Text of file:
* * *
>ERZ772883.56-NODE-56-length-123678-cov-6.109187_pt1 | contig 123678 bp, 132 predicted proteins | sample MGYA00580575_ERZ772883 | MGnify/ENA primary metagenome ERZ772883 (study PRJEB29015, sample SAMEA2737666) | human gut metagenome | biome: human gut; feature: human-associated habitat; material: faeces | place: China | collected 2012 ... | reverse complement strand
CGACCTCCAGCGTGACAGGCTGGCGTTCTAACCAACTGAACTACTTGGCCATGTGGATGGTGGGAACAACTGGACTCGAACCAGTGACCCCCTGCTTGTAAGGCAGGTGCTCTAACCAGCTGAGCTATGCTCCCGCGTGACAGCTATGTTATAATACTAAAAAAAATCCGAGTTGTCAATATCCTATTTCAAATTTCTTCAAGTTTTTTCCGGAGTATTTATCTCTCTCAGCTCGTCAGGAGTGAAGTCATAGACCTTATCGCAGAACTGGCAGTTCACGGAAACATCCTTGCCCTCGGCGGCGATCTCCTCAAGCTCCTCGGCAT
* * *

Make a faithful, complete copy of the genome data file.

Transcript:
>ERZ772883.56-NODE-56-length-123678-cov-6.109187_pt1 | contig 123678 bp, 132 predicted proteins | sample MGYA00580575_ERZ772883 | MGnify/ENA primary metagenome ERZ772883 (study PRJEB29015, sample SAMEA2737666) | human gut metagenome | biome: human gut; feature: human-associated habitat; material: faeces | place: China | collected 2012 ... | reverse complement strand
CGACCTCCAGCGTGACAGGCTGGCGTTCTAACCAACTGAACTACTTGGCCATGTGGATGGTGGGAACAACTGGACTCGAACCAGTGACCCCCTGCTTGTAAGGCAGGTGCTCTAACCAGCTGAGCTATGCTCCCGCGTGACAGCTATGTTATAATACTAAAAAAAATCCGAGTTGTCAATATCCTATTTCAAATTTCTTCAAGTTTTTTCCGGAGTATTTATCTCTCTCAGCTCGTCAGGAGTGAAGTCATAGACCTTATCGCAGAACTGGCAGTTCACGGAAACATCCTTGCCCTCGGCGGCGATCTCCTCAAGCTCCTCGGCAT